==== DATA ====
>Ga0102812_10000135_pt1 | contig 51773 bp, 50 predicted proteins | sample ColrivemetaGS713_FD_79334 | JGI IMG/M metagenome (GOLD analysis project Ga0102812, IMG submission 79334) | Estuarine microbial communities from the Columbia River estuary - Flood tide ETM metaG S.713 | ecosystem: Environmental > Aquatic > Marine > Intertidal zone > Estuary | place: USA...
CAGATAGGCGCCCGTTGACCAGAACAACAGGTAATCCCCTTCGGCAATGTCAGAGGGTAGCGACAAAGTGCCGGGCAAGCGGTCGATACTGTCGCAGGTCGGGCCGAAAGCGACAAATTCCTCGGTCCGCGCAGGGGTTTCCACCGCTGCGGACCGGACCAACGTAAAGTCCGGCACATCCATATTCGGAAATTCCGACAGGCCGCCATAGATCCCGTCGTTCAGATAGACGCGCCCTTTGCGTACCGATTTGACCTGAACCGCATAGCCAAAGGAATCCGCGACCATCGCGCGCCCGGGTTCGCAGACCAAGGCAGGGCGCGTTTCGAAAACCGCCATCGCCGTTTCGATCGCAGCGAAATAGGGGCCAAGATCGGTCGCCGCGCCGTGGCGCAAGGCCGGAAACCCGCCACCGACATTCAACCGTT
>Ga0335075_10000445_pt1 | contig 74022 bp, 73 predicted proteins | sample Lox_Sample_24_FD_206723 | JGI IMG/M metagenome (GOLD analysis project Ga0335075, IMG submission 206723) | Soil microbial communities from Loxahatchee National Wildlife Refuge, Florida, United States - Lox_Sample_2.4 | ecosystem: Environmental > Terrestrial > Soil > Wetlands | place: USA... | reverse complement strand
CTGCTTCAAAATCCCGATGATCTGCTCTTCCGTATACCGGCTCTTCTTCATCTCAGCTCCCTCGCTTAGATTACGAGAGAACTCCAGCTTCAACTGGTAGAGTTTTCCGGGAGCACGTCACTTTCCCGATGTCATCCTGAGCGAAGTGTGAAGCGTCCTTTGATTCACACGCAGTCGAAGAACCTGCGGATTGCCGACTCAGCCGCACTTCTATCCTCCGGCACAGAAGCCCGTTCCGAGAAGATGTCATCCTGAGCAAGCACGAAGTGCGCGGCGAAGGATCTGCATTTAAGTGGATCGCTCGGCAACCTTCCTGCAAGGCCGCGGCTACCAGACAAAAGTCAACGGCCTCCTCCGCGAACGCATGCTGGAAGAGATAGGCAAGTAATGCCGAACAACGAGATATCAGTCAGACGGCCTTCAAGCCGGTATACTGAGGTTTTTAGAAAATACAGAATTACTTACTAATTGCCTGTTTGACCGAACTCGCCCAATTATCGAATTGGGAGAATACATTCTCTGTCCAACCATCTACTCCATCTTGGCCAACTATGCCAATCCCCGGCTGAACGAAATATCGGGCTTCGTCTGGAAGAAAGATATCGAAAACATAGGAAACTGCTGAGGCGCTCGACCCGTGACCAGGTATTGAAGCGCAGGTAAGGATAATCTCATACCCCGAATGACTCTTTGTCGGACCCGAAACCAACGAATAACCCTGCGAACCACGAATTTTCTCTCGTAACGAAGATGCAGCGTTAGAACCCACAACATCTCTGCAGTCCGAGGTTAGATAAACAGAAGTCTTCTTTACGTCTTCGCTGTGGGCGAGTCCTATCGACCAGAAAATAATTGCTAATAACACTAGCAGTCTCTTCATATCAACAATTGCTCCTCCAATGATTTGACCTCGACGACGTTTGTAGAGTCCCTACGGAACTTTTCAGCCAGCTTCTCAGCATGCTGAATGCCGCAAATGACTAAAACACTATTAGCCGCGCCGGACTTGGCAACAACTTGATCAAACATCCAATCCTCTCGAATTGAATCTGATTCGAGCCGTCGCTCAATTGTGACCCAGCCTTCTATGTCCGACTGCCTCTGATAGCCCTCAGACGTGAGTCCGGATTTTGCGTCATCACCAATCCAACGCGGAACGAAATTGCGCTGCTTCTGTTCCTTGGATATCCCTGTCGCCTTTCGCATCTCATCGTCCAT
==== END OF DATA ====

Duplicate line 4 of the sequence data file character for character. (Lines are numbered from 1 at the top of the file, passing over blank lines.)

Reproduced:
CTGCTTCAAAATCCCGATGATCTGCTCTTCCGTATACCGGCTCTTCTTCATCTCAGCTCCCTCGCTTAGATTACGAGAGAACTCCAGCTTCAACTGGTAGAGTTTTCCGGGAGCACGTCACTTTCCCGATGTCATCCTGAGCGAAGTGTGAAGCGTCCTTTGATTCACACGCAGTCGAAGAACCTGCGGATTGCCGACTCAGCCGCACTTCTATCCTCCGGCACAGAAGCCCGTTCCGAGAAGATGTCATCCTGAGCAAGCACGAAGTGCGCGGCGAAGGATCTGCATTTAAGTGGATCGCTCGGCAACCTTCCTGCAAGGCCGCGGCTACCAGACAAAAGTCAACGGCCTCCTCCGCGAACGCATGCTGGAAGAGATAGGCAAGTAATGCCGAACAACGAGATATCAGTCAGACGGCCTTCAAGCCGGTATACTGAGGTTTTTAGAAAATACAGAATTACTTACTAATTGCCTGTTTGACCGAACTCGCCCAATTATCGAATTGGGAGAATACATTCTCTGTCCAACCATCTACTCCATCTTGGCCAACTATGCCAATCCCCGGCTGAACGAAATATCGGGCTTCGTCTGGAAGAAAGATATCGAAAACATAGGAAACTGCTGAGGCGCTCGACCCGTGACCAGGTATTGAAGCGCAGGTAAGGATAATCTCATACCCCGAATGACTCTTTGTCGGACCCGAAACCAACGAATAACCCTGCGAACCACGAATTTTCTCTCGTAACGAAGATGCAGCGTTAGAACCCACAACATCTCTGCAGTCCGAGGTTAGATAAACAGAAGTCTTCTTTACGTCTTCGCTGTGGGCGAGTCCTATCGACCAGAAAATAATTGCTAATAACACTAGCAGTCTCTTCATATCAACAATTGCTCCTCCAATGATTTGACCTCGACGACGTTTGTAGAGTCCCTACGGAACTTTTCAGCCAGCTTCTCAGCATGCTGAATGCCGCAAATGACTAAAACACTATTAGCCGCGCCGGACTTGGCAACAACTTGATCAAACATCCAATCCTCTCGAATTGAATCTGATTCGAGCCGTCGCTCAATTGTGACCCAGCCTTCTATGTCCGACTGCCTCTGATAGCCCTCAGACGTGAGTCCGGATTTTGCGTCATCACCAATCCAACGCGGAACGAAATTGCGCTGCTTCTGTTCCTTGGATATCCCTGTCGCCTTTCGCATCTCATCGTCCAT